For many questions, data such as those related to air quality or urban heat lack the spatial and temporal resolutions that are needed to better understand neighborhoods. The National Science Foundation (NSF)-funded Array of Things (AoT), a partnership of the University of Chicago, Argonne National Laboratory, and the City of Chicago, set out to use new sensor technologies and embedded (or “edge”) computation to create an experimental “instrument” comprising hundreds of intelligent sensing devices. The “nodes” were designed to measure Chicago’s urban environment, air quality, and activity such as traffic or pedestrian flow at neighborhood resolution. The project integrates established and emerging sensor technologies to measure several dozen urban environmental conditions, with remotely programmable machine learning capabilities to measure factors for which no sensors are available, such as the flow of pedestrians through a park or of bicycles through an intersection (Catlett et al. 2017). AoT has deployed more than 130 nodes in Chicago. Test deployments are under way in over a dozen cities around the globe.

To illustrate the nature of data from such measurement instruments, a single month of AoT data is in the range of 2 GB compressed, or about 10 GB uncompressed. This is several times larger than the entire Chicago crimes database from 2001 to present (18 years) comprising 7 million rows of crime records.

1.2 CyberGIS

During the past decade, cyberGIS has emerged as a new generation of GIS, comprising a seamless integration of advanced cyberinfrastructure, GIS, and spatial analysis and modeling capabilities while leading to widespread research advances and broad societal impacts (Anselin and Rey 2012; Wang and Goodchild 2019). CyberGIS has provided a solid foundation for breakthroughs in diverse science, technology, and application domains, and contributed to the innovation of cyberinfrastructure overall (Wright and Wang 2011). During the past several years, cyberGIS has grown as a vibrant interdisciplinary field while the cyberGIS community has achieved significant advances in tackling challenging environmental and geospatial problems (e.g. Hu et al. 2017, Liu et al. 2018).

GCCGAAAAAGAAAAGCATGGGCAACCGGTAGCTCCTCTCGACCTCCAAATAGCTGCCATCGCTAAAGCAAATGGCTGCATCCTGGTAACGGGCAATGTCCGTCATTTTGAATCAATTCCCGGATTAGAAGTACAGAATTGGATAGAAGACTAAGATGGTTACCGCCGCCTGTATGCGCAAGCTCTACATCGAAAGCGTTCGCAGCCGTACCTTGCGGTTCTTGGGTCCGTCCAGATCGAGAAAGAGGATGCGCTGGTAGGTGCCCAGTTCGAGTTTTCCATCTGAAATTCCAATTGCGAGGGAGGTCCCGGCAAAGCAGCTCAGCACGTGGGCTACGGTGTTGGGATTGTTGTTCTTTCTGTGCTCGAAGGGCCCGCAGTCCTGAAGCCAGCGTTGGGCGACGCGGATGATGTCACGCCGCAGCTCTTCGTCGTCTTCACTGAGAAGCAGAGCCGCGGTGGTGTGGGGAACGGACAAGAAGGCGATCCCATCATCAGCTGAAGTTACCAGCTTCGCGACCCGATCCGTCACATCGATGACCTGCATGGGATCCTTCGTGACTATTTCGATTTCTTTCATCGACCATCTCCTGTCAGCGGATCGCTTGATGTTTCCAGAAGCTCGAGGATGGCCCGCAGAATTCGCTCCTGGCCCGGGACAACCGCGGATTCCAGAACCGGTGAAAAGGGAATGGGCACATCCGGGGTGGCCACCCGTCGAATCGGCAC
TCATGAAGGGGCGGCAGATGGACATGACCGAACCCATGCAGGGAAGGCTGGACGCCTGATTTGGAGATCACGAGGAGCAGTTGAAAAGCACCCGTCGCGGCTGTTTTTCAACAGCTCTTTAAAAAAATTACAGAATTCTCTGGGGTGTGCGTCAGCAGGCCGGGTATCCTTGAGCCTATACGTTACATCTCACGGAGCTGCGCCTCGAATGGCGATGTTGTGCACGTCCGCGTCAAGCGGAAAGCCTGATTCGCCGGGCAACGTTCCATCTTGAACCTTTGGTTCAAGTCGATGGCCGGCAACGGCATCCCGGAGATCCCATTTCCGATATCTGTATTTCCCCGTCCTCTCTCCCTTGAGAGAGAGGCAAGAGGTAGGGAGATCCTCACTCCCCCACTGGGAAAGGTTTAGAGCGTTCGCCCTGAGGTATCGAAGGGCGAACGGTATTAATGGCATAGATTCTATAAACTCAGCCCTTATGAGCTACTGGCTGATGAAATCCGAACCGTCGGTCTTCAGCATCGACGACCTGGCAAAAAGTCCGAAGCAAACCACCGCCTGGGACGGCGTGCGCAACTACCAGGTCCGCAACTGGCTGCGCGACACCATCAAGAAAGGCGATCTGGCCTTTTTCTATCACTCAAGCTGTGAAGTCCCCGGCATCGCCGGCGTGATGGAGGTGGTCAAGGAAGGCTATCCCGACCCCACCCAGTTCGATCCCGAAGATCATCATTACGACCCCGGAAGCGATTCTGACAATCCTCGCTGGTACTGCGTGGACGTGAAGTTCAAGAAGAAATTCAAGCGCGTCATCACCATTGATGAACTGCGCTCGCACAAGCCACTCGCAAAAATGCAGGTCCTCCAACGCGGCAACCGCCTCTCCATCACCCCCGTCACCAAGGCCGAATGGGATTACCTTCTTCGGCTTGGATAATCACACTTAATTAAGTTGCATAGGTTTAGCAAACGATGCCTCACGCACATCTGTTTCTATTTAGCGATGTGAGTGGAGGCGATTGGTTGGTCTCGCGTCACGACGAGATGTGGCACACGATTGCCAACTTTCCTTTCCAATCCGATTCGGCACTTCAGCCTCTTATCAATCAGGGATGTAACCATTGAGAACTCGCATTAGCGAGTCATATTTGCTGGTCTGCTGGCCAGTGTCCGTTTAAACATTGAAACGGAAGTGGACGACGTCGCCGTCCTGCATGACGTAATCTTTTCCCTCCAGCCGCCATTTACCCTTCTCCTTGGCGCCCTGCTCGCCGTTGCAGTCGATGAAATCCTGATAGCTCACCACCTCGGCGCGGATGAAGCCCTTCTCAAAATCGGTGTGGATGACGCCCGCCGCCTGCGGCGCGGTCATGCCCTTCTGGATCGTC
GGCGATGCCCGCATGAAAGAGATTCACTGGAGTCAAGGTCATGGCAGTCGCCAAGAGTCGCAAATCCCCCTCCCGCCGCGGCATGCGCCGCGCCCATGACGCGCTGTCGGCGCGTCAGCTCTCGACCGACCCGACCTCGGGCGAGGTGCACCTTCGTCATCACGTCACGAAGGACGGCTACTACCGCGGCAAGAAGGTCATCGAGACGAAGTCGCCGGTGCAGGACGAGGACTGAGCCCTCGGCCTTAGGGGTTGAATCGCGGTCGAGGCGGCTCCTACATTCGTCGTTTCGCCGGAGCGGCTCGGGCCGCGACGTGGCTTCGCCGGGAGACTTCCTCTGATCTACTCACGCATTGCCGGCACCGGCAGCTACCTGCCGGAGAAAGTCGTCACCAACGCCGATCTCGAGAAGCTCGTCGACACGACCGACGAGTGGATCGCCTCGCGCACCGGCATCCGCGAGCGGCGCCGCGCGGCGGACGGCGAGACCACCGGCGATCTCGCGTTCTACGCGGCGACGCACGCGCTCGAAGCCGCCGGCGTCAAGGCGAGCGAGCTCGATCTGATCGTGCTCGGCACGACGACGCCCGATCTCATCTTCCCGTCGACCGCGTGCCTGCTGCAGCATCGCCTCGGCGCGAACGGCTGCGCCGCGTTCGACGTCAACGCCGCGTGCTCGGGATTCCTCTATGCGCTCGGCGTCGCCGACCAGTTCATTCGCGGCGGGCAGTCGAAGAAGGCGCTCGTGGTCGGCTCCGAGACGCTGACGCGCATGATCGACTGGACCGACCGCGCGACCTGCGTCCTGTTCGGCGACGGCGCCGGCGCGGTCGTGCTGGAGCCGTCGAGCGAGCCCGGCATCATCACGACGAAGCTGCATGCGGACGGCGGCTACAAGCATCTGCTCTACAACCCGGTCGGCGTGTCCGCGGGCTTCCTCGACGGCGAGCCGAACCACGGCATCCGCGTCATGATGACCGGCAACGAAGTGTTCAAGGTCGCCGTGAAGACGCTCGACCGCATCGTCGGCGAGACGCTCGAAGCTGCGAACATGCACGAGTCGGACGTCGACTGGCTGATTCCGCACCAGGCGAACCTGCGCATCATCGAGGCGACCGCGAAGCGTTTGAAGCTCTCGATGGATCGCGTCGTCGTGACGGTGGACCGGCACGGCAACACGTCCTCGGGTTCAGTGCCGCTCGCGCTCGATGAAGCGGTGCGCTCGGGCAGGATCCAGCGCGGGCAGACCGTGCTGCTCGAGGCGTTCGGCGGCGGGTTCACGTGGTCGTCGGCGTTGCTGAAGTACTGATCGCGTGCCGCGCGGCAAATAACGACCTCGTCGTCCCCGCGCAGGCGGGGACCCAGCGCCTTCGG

1.3 Spatial Data Synthesis

Substantial progress has been made through a data science project funded by NSF to establish core spatial data synthesis capabilities (e.g. integrating geotagged data streams from social media, census data, and urban infrastructure registry data; Wang 2016). The core capabilities were developed and deployed using cyberGIS supercomputing and cloud architecture to support spatial big data analytics. These capabilities include: (a) vector-data processing; (b) raster processing; (c) integration of heterogeneous spatial data streams; (d) spatial data visualization; and (e) spatial data retrieval and storage.

Developing synthesis capabilities for varied data from a multitude of sources poses new challenges due to the dynamic nature of the data sources and the user-driven nature of data synthesis, which requires the process to be always-on and highly available, demanding innovative computational capabilities. The NSF project has demonstrated powerful synthesis capabilities for spatial data that were developed to overcome the challenge of handling urban big data by researchers who may not be fully trained to employ advanced cyberinfrastructure (Soliman et al. 2017). The developed capabilities benefit from integrated high-performance and cloud computing to overcome some key challenges such as providing on-demand access to virtual distributed processing clusters with elastic resource provision. The cyberGIS framework described in this chapter integrates these capabilities to enable urban discovery and innovation based on streaming data and related urban analytics (Fig. 36.1).